In 1965, while working with Thomas Merrill, Law­rence G. Roberts connected a TX-2 computer in Massachusetts to a Q-32 in California using a low-speed, dial-up telephone line to create the first small wide-area computer network ever built. Although not exactly equal to Alexander Graham Bell asking his Watson to “come here,” it did represent an important new connection. Yesterday’s invention, the telephone, let individuals speak to each other remotely. Today’s Internet-connected computer lets us speak, share data and video, watch television, play games, do business, and make friends.

The first online social networks were called Usenet newsgroups. Usenet (USEr NETwork) is a global Internet discussion system designed and built by Duke University graduate students Tom Truscott and Jim Ellis in 1979. Users read and post email-like messages (called “articles”) to a number of distributed newsgroups, according to categories that resemble bulletin board systems in most respects. Usenet was the initial Internet community. It was the place where Tim Berners-Lee announced the launch of the World Wide Web and where Marc Andreesen announced the creation of the Mosaic browser and the introduction of the image tag, which opened the Web into its role as a graphical medium.

Web-based archiving of Usenet posts began in 1995 at Deja News with a very large, searchable database. In 2001, Google acquired this database. AOL announced that it would discontinue its integrated Usenet service in early 2005, citing the growing popularity of blogs, chat forums, and online conferencing. The AOL community had a tremendous role in popularizing Usenet some 11 years earlier, with all of its positive and negative aspects. Google and Yahoo! Groups, especially with their new interfaces, have picked up the torch.

The Science of Social Networks

Albert-Laszlo Barabasi (called the nation’s foremost expert in the new science of networks) added the following subtitle to his book, LinkedHow Everything Is Connected to Everything Else and What It Means for Business, Science, and Everyday Life. According to Barabasi, cocktail parties, terrorist cells, ancient bacteria, and international conglomerates are all networks. A network is nothing more than a collection of objects connected to each other in some fashion.

Information professionals are masters of their networks too. They may belong to a library association, a knowledge management team, or a group formed to create a better corporate intranet. They are usually content wizards, all-knowing information gurus familiar with everything from Dialog Bluesheets to Web-created content to the world of primary and secondary publishers. They connect people and content.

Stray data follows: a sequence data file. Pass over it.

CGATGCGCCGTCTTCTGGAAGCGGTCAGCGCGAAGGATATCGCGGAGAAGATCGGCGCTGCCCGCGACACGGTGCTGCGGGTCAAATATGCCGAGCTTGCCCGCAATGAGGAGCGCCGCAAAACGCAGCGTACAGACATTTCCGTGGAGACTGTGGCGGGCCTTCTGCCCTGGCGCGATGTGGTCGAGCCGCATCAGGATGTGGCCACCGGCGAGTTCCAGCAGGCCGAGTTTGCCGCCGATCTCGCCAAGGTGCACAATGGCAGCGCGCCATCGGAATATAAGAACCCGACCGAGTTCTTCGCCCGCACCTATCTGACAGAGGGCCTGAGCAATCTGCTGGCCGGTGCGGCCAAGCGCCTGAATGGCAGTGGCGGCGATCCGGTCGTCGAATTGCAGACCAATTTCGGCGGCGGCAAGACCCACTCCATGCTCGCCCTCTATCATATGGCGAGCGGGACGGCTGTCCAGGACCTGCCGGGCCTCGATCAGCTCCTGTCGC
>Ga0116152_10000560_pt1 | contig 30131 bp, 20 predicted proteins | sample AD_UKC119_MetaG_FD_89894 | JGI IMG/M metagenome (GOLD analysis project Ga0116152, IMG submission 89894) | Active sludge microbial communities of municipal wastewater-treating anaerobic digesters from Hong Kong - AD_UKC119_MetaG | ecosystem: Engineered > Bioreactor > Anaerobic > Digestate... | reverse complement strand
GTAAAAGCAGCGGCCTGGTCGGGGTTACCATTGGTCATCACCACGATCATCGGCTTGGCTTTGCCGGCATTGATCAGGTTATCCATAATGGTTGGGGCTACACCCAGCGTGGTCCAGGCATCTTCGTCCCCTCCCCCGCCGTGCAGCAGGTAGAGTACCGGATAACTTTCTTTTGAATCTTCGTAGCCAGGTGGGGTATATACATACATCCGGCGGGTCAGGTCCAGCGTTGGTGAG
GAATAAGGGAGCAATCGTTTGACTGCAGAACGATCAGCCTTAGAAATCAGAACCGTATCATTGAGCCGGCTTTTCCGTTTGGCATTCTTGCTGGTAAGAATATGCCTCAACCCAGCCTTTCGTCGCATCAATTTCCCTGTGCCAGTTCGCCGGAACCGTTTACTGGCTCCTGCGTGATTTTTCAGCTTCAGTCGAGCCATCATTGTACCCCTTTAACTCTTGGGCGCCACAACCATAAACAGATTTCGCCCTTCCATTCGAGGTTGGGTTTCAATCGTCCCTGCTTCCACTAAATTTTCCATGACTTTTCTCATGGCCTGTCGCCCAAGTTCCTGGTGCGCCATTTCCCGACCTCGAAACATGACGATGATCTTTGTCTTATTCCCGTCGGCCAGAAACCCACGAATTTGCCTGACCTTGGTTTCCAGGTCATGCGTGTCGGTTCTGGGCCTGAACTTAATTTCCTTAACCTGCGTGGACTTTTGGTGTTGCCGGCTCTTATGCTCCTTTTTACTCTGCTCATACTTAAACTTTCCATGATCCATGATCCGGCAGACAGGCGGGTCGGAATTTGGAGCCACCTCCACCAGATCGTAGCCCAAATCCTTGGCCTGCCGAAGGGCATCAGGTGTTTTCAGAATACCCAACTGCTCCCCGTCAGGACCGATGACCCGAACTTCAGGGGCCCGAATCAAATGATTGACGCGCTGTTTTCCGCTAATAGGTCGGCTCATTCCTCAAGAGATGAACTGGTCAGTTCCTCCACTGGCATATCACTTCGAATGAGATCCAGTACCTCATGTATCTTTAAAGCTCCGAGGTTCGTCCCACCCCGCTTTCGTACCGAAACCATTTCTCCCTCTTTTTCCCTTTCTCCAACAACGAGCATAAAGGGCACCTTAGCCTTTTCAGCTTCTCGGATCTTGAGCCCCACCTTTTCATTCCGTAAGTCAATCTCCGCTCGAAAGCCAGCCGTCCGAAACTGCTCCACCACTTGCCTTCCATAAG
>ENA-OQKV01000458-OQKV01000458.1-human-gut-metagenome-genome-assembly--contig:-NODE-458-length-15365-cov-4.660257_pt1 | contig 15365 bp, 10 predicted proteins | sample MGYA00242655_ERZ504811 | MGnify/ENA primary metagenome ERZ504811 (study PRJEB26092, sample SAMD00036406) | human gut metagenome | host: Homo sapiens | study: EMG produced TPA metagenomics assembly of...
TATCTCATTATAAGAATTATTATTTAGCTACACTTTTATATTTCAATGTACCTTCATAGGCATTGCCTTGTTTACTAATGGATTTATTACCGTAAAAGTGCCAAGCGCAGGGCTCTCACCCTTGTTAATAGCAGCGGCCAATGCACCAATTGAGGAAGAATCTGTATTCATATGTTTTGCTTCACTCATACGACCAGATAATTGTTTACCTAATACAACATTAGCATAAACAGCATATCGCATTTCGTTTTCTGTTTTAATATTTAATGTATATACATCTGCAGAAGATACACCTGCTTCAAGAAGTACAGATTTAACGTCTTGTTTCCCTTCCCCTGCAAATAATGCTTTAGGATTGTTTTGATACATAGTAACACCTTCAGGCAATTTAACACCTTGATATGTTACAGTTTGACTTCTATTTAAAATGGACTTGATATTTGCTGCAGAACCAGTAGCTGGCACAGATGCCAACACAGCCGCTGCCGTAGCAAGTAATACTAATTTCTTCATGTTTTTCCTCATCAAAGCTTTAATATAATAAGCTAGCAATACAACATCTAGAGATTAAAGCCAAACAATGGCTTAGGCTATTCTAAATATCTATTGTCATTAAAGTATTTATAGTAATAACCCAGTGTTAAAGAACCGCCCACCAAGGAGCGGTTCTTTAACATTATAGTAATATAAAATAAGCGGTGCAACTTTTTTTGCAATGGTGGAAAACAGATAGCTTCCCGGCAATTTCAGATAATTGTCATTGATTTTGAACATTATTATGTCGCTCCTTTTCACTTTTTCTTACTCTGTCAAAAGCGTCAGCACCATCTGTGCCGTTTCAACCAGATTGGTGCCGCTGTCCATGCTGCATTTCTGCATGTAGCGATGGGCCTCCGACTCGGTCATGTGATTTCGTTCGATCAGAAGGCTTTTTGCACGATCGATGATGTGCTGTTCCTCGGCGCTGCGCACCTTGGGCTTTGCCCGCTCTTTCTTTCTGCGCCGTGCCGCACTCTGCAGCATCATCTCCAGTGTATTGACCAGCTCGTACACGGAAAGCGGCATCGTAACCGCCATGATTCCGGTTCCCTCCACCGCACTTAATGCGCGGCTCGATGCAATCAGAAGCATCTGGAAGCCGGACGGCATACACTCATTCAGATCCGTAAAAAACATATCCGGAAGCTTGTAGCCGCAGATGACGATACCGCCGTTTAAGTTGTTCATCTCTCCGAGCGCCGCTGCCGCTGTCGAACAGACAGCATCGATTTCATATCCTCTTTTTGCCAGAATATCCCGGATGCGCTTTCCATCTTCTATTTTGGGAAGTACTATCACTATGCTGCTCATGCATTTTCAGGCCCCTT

Barabasi makes the point that networks from fields as diverse as ecology, molecular biology, computer science, and quantum physics have common characteristics and that these characteristics can inform us about any network, including online social networks and virtual communities. Two of these characteristics are clustering and power laws. The world is highly clustered. For example, many scientific papers are written by three or more authors. Power Laws say that most network nodes have only a few links and that highly connected hubs hold a network together. Social networks are based on people defined as “connectors” by author Malcolm Gladwell. Says Gladwell: “Sprinkled among every walk of life, are a handful of people with a truly extraordinary knack of making friends and acquaintances. These people are connectors.” They bring the most value to the social network.

Online Social Network Growth

Social networking sites are attracting one out of every 20 Web visits 14. In the month of September 2006, one out of every 20 U.S. Internet visits landed on one of the top 20 social networking Web sites, nearly double the share of visits compared with a year ago, according to a new study released by HitWise. Out of the 20 sites, MySpace is the undisputed leader, receiving 82 percent of those visits. Not too much surprise there. Other social networking sites with above-average growth in market share of visits include Bolt, Bebo, Orkut, and Gaia Online. The chart at right shows the entire list of the top 10 sites in the study.


Classifying Social Software
An Overview

The social software landscape is important to both individuals and organizations. David Teten, author of The Virtual Handshake [http://www.thevirtualhandshake.com], created the distinctions and subgroups defined and updated below. Some software, e.g., blog software, is used by both businesses and individuals.